Two young students cross the Atlantic on a First 35S5
Coque En Plastoc, two keen surfers take on a sailing challenge
Keen surfers and sailors, with a passion for the sea since they were kids, Gautier Tiberghien and Lancelot Le Buhan have set off on an ocean crossing.At just 22 years old, they wanted to raise people’s awareness of plastic waste pollution on their travels.For this they had no qualms in taking out a loan to buy a First 35S5. On 22 September 2019, they cast off and set sail for Spain. A look at how their project got started.
How did the COQUE EN PLASTOC Association get underway?
Lancelot: I’m a medical student in Lille and Gauthier is studying engineering in Lyon. We both wanted to take a gap year. We quickly became aware that a year of holidays was really cool, but that we wanted to make ourselves useful during that time. The sea and the ocean is our passion, and has been our playground for a long time (we both enjoy windsurfing and kite surfing). Its pollution is of great concern to us. That is how the Coque En Plastoc project began.
Setting off on an Atlantic tour requires careful planning. How did you prepare for this ocean cruise and how long did it take?
Gautier: We first thought about the project last October. Then we bought the First 35S5 in April. We spent the whole summer working on and familiarising ourselves with her. We crossed the English Channel with a skipper to improve our sailing skills. Anyway, you are never really ready, but you have to know when to cast off!
"We crossed the English Channel with a skipper to improve our sailing skills. Anyway, you are never really ready, but you have to know when to cast off! "
Why did you buy a First 35S5?
Lancelot: We bought the First 35S5, because we both wanted a boat geared towards racing and cruising. We know that you can count on this class and it has an excellent reputation. We took out a loan to do this and we will probably have to sell it when we get back.
"We bought the First 35S5, because we both wanted a boat geared towards racing and cruising.We know that you can count on this class and it has an excellent reputation."
What specific alterations did you make to the boat?
Gautier: We fitted several parts ourselves (the furler for example), with the exception of the quick-release forestay. We made, soldered and fitted an arch, to support our solar panels. We installed an outdoor table that can be dismantled and we completely reworked the electronics. We also fitted nets in the cabins for storage and added little tricks to make life on board easier on what will be our house for the next 12 months. Apart from these fittings, we took care of the paint and varnish and did some handiwork on the linings.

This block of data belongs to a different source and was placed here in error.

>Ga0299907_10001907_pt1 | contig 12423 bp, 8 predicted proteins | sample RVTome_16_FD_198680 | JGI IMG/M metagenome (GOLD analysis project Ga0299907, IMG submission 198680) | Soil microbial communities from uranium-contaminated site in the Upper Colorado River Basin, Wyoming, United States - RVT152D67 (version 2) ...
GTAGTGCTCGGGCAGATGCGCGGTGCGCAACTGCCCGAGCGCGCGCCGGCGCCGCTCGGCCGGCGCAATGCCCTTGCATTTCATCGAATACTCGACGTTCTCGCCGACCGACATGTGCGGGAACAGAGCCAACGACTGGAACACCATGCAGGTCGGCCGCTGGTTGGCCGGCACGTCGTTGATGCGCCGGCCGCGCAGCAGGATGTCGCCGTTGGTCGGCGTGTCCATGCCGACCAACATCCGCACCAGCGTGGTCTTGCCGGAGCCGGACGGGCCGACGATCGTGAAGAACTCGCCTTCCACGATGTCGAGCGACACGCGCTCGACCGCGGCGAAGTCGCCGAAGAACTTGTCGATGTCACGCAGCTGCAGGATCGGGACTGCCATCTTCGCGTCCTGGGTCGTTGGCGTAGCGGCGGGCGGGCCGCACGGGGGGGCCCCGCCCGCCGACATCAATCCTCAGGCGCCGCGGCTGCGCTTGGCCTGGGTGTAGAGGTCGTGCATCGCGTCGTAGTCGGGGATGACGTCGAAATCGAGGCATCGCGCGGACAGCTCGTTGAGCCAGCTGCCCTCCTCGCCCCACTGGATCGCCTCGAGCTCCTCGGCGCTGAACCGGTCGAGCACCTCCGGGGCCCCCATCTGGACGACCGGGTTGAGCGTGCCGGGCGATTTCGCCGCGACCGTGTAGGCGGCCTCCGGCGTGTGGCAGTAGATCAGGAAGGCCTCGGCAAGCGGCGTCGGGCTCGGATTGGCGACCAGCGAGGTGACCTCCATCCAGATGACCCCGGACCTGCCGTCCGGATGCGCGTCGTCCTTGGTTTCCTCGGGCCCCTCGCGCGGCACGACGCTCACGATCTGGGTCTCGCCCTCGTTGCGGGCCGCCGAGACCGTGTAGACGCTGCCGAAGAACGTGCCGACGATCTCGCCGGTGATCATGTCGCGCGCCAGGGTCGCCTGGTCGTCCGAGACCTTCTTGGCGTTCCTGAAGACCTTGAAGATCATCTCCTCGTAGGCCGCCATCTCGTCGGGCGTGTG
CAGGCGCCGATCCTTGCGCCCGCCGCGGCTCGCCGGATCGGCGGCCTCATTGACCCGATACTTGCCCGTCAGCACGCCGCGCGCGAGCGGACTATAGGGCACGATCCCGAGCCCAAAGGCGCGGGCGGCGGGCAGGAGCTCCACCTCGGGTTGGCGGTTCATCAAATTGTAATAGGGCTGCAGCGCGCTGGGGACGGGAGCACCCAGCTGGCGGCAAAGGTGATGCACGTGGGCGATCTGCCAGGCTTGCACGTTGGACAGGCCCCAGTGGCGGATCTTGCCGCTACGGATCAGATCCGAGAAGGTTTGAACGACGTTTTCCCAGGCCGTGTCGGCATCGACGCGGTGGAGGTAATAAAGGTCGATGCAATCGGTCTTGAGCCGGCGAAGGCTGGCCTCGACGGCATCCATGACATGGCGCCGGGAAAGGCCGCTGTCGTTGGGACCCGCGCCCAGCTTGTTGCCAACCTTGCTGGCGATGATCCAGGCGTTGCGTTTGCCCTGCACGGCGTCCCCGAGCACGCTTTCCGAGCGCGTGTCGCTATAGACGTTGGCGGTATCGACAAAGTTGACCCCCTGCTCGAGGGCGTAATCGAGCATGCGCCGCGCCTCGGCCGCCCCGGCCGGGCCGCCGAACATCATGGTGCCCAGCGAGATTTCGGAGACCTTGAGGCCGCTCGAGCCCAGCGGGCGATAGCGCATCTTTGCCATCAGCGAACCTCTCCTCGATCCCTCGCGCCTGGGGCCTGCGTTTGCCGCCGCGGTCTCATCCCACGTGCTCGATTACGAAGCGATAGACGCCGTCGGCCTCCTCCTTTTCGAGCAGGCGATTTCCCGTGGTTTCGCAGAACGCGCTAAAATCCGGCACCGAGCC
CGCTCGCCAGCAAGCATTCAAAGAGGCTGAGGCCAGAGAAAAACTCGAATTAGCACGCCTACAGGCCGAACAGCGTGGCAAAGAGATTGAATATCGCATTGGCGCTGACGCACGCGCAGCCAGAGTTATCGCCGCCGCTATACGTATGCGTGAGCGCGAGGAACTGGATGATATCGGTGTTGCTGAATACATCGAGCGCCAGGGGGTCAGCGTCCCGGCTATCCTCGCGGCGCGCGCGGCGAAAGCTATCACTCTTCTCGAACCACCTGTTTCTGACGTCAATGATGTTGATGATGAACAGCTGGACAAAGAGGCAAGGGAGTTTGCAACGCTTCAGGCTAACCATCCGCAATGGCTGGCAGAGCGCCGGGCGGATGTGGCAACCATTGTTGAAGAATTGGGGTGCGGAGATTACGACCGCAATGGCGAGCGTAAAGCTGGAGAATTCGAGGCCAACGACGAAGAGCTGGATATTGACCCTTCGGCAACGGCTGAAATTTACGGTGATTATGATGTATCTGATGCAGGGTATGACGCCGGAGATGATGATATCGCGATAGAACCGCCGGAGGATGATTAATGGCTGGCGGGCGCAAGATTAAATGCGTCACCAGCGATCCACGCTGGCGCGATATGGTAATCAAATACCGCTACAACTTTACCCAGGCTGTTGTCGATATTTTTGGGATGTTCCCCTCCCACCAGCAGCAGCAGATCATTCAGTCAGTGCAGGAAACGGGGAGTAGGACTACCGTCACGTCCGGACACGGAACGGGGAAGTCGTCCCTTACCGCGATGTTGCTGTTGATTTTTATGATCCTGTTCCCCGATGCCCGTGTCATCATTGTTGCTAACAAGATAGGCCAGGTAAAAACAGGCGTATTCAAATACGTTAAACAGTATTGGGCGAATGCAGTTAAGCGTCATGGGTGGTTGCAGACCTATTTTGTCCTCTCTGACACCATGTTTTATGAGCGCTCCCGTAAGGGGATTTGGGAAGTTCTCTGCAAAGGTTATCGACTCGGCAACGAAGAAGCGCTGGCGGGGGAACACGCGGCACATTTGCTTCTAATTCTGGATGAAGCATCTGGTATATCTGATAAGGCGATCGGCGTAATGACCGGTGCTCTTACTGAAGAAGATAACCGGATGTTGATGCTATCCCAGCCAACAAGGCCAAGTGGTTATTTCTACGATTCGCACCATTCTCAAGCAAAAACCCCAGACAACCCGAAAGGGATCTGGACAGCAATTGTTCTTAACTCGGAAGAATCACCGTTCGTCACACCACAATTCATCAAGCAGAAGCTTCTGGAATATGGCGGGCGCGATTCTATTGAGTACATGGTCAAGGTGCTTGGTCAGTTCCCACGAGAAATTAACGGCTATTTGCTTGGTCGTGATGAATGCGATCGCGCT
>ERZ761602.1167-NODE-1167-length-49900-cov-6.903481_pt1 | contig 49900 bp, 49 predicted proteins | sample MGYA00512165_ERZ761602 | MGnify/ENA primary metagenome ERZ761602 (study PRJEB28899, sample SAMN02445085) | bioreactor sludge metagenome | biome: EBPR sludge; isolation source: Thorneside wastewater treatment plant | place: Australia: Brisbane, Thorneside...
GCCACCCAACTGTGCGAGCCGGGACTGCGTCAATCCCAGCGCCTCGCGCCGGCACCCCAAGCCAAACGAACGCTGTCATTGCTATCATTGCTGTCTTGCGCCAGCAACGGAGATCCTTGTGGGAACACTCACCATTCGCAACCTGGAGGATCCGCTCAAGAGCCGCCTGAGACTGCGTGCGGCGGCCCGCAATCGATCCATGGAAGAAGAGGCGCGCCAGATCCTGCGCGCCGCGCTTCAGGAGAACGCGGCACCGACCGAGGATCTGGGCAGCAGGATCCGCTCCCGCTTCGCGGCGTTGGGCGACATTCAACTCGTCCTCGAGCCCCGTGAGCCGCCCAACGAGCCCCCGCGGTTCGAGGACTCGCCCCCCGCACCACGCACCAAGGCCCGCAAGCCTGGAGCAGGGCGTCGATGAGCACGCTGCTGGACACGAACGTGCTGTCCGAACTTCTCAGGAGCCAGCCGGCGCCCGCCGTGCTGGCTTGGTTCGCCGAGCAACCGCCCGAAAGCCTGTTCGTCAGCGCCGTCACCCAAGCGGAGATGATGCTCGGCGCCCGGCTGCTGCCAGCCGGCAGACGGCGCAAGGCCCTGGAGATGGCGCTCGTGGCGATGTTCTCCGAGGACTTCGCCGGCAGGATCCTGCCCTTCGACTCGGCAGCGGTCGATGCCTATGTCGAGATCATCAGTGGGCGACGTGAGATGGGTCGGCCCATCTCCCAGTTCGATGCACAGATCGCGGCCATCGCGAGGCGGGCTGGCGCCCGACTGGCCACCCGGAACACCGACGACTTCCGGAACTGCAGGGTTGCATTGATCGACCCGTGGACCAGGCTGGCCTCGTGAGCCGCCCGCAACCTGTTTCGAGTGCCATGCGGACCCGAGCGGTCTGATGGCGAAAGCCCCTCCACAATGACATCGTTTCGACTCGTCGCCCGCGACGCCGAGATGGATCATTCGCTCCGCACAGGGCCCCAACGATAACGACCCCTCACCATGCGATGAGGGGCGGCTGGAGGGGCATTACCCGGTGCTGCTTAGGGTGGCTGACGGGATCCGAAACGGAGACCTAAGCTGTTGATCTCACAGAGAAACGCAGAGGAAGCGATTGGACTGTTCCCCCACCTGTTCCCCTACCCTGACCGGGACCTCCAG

"We also fitted nets in the cabins for storage and added little tricks to make life on board easier on what will be our house for the next 12 months."
How will you divide up the manoeuvres and other tasks on this two-handed transatlantic crossing?
Lancelot: We both know how to sail the boat single-handed. All the manoeuvring lines lead back to the cockpit, so the boat is manoeuvrable two-handed. It’s fairly physical for the watches and the crossing, but we are fortunate in that we’re in pretty good shape!
Have you planned technical support from onshore during the crossing?
Gautier: During the crossings, we will have a device that turns our smartphones into a satellite telephone (Iridium go). This means that we will be able to communicate with people onshore and download Grib files, which are very useful for the weather. Lancelot’s grandfather spent his life in the Navy and he will be following us closely. My younger brother will also be keeping a close eye on the weather. For technical problems, with our medical and engineering skills, we should be able to cope with most issues.
Your challenge is both competitive and eco-responsible. How will you persuade people to support your cause?
Lancelot: We have a Coque En Plastoc Facebook and Instagram page where we provide regular updates. We are in contact with the Ouest France (newspaper) which is also following us closely. And we are currently setting up a blog to tell people about our adventure. We did some fundraising on helloasso and we have already reached 30% of our goal with a video presentation of the project. Lastly, we will go and talk to people in harbours about their habits on board and ask them what good ideas they have and how they can respond to the ecological challenge.
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Published on 21.10.2019